Philadelphia Bicycle Lanes Reduce Need for Bicycle Injury Lawyers

Categories: Bicycle Accidents

Bicycle lanes are seen as a way to lower the amount of personal injury accidents to bicycle riders which should result in less need for bicycle injury lawyers having to deal with personal injuries or wrongful death in bicycle accident settlements.

2 years ago, Mayor Michael A. Nutter officially opened two cross-town bicycle lanes in Center City, Philadelphia before using the Pine Street lane to bike to City Hall.

“Whether you ride to work, ride for fun, or ride for exercise, these new bike lanes are a great addition to our city streets,” said Mayor Nutter. “The opening of these bike lanes is a clear demonstration of our commitment to ensuring that the streets of Philadelphia are open, accessible, and available for all travelers.  Whether you drive, ride, walk or use public transport you will be able to make your way around this great, green city of ours.”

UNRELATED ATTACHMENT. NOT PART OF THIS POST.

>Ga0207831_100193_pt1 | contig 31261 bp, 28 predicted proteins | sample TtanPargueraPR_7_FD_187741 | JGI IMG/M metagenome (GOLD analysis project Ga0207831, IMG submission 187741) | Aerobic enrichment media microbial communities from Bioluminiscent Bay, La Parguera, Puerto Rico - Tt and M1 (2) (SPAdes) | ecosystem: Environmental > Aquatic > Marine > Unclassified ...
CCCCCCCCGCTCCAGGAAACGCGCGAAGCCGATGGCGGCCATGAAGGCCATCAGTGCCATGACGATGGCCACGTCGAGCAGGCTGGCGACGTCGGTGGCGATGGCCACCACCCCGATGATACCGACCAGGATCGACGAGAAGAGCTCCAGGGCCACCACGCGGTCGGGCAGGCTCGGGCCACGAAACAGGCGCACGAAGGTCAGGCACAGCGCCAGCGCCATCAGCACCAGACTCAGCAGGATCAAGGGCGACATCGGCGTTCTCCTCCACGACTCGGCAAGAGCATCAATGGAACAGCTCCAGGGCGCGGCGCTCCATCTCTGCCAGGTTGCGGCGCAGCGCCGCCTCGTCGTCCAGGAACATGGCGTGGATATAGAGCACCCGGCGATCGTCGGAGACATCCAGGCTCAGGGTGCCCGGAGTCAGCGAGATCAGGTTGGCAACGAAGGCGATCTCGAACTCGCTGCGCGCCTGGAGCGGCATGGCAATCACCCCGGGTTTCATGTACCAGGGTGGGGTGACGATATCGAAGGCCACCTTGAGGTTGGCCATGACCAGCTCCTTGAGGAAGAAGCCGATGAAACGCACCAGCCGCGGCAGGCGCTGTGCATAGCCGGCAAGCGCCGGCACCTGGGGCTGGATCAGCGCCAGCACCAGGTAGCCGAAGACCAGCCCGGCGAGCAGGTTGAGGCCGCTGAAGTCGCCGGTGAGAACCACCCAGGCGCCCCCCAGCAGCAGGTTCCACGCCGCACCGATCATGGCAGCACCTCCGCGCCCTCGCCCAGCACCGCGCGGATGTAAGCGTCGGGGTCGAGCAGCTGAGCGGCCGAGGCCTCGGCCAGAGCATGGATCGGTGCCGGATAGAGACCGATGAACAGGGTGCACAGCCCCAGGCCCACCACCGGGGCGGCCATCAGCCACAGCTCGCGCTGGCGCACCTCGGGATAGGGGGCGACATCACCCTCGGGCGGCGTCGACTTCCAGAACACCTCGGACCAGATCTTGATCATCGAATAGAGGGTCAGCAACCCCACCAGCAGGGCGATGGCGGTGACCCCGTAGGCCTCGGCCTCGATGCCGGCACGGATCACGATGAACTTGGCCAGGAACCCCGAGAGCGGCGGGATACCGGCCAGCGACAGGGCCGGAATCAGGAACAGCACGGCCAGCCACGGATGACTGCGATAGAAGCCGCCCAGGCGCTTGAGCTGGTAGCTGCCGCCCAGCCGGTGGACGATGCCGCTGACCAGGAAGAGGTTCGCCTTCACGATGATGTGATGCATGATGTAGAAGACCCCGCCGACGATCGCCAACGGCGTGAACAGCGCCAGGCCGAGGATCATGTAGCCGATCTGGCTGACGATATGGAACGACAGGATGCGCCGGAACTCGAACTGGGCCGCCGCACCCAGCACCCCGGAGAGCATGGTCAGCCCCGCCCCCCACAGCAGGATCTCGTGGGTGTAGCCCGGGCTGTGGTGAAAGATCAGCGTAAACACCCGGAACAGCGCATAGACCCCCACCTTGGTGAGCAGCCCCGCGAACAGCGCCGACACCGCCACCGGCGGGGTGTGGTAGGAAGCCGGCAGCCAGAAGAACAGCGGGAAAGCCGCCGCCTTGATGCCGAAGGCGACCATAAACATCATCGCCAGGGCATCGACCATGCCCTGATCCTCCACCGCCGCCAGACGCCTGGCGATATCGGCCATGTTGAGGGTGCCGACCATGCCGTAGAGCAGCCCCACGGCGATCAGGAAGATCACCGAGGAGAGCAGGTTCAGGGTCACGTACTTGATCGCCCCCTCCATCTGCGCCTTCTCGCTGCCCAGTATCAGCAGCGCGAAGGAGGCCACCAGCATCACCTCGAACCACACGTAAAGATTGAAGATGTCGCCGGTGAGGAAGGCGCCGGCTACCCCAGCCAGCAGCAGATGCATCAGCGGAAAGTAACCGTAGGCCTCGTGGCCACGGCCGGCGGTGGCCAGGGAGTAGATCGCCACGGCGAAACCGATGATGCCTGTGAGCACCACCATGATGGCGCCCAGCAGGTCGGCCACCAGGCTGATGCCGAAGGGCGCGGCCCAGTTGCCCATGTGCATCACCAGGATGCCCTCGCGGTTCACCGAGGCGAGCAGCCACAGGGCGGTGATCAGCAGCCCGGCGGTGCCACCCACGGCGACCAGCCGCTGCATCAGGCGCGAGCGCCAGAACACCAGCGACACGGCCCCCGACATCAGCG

Mayor Nutter noted that though Philadelphia has more than 200 miles of bike lanes, few are in Center City.  The lanes run eastbound on Pine Street for two miles from 22nd Street to Front Street and westbound on Spruce Street for two miles from 2nd Street to 22nd Street, as a pilot program to determine the feasibility of dedicated bike lanes in Center City.

“For the first time Center City has a river to river connection for bikes. These lanes are a great option for commuting and recreation,” said Deputy Mayor for Transportation and Utilities, Rina Cutler.  Cutler believes that for the lanes to work, bikers and drivers need to show respect and consideration to each other and pedestrians. “When drivers, bikers and pedestrians follow the rules of road everyone gets to their destination faster and safer.”  Cutler reminded cyclists to stop at red lights, ride with traffic (not against it) and stay in the bike lane.  She added that, “drivers should expect police enforcement of the bike lanes – bike lanes are not passing lanes for cars.”

The City will take before and after car and bicycle counts, evaluate the queue lengths at the Broad Street intersections, and accept community feedback.  In November, the City will report initial findings to the community.   If the lanes are determined to be a success, permanent marking will be made in the Spring, when portions of Pine Street and Spruce Street are repaved.